I used to think the plot of this movie was so very clever.  Because the actor playing Sherlock Holmes was about my own age in 1985, I could relate to his thirst for adventure.  Taking a page from James Bond, this is the kind of movie where the villain lives in a hollowed-out volcano and hundreds of white-cloaked minions scurry in its depths, spinning dials on consoles, and no one questions how a hollowed-out volcano just happened to appear one day on the outskirts of town or who’s paying for all those fancy high-tech gadgets those minions are operating.  Replace the volcano with an Egyptian pyramid (in England, no less) and swap the lab coats with ornamental robes, and you’ve got the same whacky plotholes in this movie.  I’m a lot more critical these days about criminal masterminds and their plans for worldwide domination.  Maybe it’s because I sorta fancy myself a mastermind, but when I viewed Holmes again a few years ago, I found myself thinking, “Wouldn’t it have been simpler if…?” or “Why don't they just explain that...?” I didn’t swallow it for a West Texas second.  Over and over again, common sense kept interrupting the movie’s unnecessarily over-plotted storyline.  You know a picture’s in trouble when the villain reveals his reasons for revenge and you find yourself siding with him.  Still, that shot of the stained-glass window coming to life was a doozy.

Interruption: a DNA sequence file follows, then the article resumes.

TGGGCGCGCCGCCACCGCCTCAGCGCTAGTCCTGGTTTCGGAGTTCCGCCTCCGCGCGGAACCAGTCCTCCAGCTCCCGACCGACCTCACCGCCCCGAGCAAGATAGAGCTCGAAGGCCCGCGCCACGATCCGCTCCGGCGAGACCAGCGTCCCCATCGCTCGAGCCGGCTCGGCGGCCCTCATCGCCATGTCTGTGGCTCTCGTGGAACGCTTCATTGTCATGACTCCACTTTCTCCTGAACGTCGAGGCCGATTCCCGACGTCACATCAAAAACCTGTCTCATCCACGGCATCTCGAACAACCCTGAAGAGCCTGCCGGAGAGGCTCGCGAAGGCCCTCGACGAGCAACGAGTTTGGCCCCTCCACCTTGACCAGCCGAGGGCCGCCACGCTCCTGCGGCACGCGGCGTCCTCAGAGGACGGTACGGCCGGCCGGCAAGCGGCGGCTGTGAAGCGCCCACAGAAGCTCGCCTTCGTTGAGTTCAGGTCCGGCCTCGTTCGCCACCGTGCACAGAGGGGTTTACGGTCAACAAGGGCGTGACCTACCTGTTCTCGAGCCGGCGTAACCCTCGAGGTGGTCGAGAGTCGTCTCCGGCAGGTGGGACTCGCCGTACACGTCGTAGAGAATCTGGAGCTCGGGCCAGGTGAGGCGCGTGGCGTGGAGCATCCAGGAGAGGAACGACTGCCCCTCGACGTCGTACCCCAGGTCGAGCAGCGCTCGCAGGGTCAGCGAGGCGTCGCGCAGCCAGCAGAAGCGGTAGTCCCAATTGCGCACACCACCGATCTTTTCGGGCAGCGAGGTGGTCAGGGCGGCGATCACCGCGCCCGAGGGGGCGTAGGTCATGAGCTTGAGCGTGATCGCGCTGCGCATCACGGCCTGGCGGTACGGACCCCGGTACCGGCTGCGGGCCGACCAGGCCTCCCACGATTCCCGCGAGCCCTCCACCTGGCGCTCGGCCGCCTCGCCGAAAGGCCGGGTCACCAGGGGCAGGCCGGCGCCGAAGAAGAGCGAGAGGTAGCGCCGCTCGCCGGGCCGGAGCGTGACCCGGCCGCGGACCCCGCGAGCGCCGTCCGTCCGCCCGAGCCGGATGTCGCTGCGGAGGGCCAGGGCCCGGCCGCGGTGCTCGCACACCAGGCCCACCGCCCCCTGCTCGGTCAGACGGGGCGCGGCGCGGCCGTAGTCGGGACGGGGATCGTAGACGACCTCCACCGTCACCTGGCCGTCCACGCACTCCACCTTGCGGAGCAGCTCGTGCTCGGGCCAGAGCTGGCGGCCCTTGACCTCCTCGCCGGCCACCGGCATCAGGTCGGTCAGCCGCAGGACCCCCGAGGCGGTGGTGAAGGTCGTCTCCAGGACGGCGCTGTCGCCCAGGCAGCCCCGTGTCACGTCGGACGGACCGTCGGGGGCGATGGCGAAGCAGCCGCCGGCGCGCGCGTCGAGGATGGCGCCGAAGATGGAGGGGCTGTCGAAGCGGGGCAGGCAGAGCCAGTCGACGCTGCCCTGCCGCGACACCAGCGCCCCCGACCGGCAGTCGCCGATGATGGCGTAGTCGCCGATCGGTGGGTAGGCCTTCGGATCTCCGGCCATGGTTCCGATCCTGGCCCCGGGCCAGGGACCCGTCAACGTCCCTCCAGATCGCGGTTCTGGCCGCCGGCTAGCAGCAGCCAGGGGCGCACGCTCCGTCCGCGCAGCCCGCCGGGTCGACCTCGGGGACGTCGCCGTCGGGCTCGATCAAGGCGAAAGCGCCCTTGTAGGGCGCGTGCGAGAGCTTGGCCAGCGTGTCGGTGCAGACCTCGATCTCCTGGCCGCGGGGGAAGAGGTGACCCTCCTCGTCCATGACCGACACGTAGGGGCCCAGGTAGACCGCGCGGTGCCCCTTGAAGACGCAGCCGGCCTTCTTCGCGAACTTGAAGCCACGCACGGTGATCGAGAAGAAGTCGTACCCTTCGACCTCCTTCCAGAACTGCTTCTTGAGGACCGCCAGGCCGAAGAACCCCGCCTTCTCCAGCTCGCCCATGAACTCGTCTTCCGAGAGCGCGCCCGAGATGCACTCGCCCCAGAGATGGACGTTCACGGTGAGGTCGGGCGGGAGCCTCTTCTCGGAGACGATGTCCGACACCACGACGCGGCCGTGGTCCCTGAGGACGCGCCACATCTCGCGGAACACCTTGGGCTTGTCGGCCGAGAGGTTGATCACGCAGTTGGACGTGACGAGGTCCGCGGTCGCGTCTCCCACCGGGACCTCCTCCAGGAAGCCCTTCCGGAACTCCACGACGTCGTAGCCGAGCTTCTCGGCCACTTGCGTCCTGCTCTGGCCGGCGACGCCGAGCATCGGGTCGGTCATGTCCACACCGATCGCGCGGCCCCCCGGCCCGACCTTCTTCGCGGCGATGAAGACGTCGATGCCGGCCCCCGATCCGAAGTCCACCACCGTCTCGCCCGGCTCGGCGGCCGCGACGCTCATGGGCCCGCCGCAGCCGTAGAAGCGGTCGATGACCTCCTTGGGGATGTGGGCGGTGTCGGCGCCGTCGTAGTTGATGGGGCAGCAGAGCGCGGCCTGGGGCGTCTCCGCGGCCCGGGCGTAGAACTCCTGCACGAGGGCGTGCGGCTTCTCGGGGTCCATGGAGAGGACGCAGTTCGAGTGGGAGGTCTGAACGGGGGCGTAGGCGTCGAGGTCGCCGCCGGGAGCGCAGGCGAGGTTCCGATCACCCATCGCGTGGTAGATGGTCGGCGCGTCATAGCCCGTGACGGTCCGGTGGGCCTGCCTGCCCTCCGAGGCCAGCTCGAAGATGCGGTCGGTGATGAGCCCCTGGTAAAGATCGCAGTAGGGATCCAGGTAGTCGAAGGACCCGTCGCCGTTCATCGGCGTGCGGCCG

How I spent my summer vacation.